Advice and Steps for Doing a Chair Makeover

Advice and steps for doing a chair makeover.

Hi friends, today I have some tips and general advice for doing a chair makeover all on your own.  The typical chair makeover can be done in less than a day and without a lot of headache.  Read the guidelines below and you’ll have pretty much all the information you need to redo a chair, bench, or other basic type of seating.  At the very end of this post are links to all the chair makeovers I’ve done so far – I hope they leave you feeling creatively inspired!  😉

1.  First, make sure your chair is sturdy.  Especially if you’re buying a secondhand chair – often if it’s wobbly, it’s probably not worth your time to try and fix it.  There might be structural damage (like a small crack in one of the legs), and typically there’s always a good supply of chairs to pick from anyway.  Unless you don’t mind taking it to a furniture repair shop, just move on to a different one.

2.  After you’ve picked your chair – what type is it?  Wood, metal, and is there a cushion?  If there’s a cushion, does the padding need to be replaced?  Purchase your supplies depending on the type of chair.  For me, the easiest option for a metal chair is spray painting it.  For a wooden chair, I always paint it with a brush.  Usually I don’t replace the padding unless it’s thinned out and the seat is uncomfortable, or if there is obvious damage to it.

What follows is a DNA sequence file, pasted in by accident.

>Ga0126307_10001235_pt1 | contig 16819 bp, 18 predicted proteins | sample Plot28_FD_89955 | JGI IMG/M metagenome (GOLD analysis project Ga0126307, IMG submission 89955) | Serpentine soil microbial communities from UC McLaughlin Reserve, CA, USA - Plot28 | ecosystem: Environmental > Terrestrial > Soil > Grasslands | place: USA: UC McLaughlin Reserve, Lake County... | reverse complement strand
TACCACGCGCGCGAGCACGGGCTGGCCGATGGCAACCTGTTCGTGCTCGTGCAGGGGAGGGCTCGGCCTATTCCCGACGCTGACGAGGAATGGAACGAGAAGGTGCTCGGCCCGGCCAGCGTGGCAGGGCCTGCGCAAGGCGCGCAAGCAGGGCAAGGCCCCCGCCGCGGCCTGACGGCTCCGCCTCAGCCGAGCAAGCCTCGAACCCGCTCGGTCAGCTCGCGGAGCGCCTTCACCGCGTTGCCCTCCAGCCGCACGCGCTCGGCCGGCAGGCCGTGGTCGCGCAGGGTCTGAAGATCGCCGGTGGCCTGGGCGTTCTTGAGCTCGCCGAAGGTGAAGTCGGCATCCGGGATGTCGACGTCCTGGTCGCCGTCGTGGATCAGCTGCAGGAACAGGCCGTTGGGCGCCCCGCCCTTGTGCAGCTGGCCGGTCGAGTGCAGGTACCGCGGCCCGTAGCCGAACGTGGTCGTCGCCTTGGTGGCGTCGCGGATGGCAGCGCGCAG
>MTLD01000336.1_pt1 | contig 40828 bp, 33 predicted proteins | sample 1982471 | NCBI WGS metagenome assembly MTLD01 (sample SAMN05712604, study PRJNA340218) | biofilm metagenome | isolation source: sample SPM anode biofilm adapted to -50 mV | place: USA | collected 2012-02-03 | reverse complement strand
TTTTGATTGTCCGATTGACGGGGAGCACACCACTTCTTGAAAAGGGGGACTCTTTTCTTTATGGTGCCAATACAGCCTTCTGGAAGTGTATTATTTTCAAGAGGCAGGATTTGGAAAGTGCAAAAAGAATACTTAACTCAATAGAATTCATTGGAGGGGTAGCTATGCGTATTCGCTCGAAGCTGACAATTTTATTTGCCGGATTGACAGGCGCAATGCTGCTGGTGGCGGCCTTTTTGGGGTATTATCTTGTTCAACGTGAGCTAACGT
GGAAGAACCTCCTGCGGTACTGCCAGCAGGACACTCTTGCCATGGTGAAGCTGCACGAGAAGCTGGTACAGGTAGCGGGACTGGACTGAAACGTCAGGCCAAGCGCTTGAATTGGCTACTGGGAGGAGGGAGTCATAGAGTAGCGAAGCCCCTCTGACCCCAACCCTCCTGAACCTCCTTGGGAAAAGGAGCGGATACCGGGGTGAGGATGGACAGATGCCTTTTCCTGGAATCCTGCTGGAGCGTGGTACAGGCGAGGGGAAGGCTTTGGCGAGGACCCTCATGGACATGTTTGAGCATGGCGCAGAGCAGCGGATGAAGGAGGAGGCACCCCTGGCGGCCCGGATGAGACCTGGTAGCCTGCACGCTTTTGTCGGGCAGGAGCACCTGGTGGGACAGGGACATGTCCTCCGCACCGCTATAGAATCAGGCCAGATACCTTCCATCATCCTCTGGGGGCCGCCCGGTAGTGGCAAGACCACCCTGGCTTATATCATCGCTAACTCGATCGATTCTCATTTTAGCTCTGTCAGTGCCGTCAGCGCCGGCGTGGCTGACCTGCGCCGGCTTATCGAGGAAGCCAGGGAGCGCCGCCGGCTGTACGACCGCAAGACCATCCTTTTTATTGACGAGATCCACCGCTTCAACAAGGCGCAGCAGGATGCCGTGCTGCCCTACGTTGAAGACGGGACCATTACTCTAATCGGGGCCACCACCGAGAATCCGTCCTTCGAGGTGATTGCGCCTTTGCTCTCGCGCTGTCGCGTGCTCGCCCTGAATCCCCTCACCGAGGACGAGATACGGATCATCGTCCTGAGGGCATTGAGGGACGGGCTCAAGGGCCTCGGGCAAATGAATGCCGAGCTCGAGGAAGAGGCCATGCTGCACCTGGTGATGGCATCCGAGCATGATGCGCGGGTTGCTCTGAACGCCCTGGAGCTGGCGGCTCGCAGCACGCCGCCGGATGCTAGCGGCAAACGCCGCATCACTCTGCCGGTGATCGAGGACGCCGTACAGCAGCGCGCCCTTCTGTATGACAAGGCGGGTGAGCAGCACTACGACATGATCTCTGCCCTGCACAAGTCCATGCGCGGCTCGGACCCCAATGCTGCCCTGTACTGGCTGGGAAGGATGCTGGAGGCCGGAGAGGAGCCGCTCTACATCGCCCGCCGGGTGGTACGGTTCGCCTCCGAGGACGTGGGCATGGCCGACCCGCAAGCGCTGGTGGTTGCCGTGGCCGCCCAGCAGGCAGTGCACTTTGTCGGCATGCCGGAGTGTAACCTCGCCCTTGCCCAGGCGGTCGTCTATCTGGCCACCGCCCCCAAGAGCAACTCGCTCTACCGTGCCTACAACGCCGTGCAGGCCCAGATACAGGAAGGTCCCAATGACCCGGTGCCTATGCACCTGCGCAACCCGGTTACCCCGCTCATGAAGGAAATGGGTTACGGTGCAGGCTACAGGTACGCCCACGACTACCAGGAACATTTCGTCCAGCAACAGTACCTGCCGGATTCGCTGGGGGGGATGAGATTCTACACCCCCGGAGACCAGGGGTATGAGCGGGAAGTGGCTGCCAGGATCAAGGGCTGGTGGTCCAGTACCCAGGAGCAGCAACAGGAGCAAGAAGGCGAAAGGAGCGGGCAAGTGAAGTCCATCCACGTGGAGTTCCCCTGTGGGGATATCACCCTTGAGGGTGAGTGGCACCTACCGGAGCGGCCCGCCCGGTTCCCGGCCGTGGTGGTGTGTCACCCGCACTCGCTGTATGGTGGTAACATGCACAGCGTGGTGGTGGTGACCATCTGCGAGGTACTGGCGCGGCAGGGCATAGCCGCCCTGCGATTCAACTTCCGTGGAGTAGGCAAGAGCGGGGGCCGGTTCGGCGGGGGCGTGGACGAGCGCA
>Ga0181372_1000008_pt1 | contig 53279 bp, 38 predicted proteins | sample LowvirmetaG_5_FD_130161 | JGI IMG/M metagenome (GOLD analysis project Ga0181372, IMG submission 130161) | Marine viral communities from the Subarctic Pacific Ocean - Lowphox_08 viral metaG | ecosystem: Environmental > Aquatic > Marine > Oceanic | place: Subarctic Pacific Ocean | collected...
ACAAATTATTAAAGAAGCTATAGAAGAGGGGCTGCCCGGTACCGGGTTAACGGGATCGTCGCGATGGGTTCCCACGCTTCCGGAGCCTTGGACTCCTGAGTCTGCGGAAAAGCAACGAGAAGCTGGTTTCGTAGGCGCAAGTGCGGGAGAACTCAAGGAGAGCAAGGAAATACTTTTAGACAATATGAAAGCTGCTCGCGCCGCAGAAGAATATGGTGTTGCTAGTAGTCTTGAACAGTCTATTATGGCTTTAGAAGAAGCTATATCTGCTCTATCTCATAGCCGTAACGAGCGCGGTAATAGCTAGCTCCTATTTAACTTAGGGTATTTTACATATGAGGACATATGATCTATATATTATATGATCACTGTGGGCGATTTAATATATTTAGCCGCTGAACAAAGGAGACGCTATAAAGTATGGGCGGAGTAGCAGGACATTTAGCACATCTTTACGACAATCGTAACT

Tips on choosing the right chair to make over.

3.  Supplies:

  • Paint – Spray, latex, Chalk Paint®, or other (I do not recommend buying a generic brand of spray paint, as they usually have poor coverage.  I really like the Rustoleum brand.)
  • Protectant – Spray paint needs a protectant like Rustoleum’s Crystal Clear Enamel.  For latex or Chalk Paint® you can use clear wax or polyurethane.  I typically use Annie Sloan’s wax because I have plenty on hand and it’s just what I prefer.
  • Padding – If needed.  There are different thicknesses available inexpensively at any craft store.
  • Fabric – If the seat is cushioned and you want to recover it.  I tend to buy thicker fabrics with a print on them.  I stay away from white or very light colors as they’ll be harder to keep clean.  A normal-sized seat will need less than 1 yard, but I usually buy 1 yard.  I’d rather have extra than not enough.
  • Staple Gun – If you’re recovering the seat.  It doesn’t have to be a heavy duty one; mine is a simple version I bought from Hobby Lobby and if the staples don’t go in all the way I just lightly hammer them in.
  • Sandpaper – If you’re a messy painter (like I am), you might need to sand out some bumps after the first coat of paint.

Supplies for a chair makeover.

4.  Once you have your supplies, clean the chair.  I use a lightly damp cloth, and if there’s a seat that I’m just going to recover I’ll spray it with Febreeze and let it sit for awhile.  Any cleaning chemicals on the metal or wood could affect how your paint adheres to the chair.  After cleaning, remove the seat by unscrewing it.

5.  Paint!  Follow the instructions on the can, whether you’re spray painting outside or using a brush in your garage.  Wait for it to dry and give it a total of 2-3 coats as needed.  (Sand between coats if you have bumps or little drips.)  Then follow up by protecting it with 1-2 coatings of whichever protectant you’ve chosen from the supply list.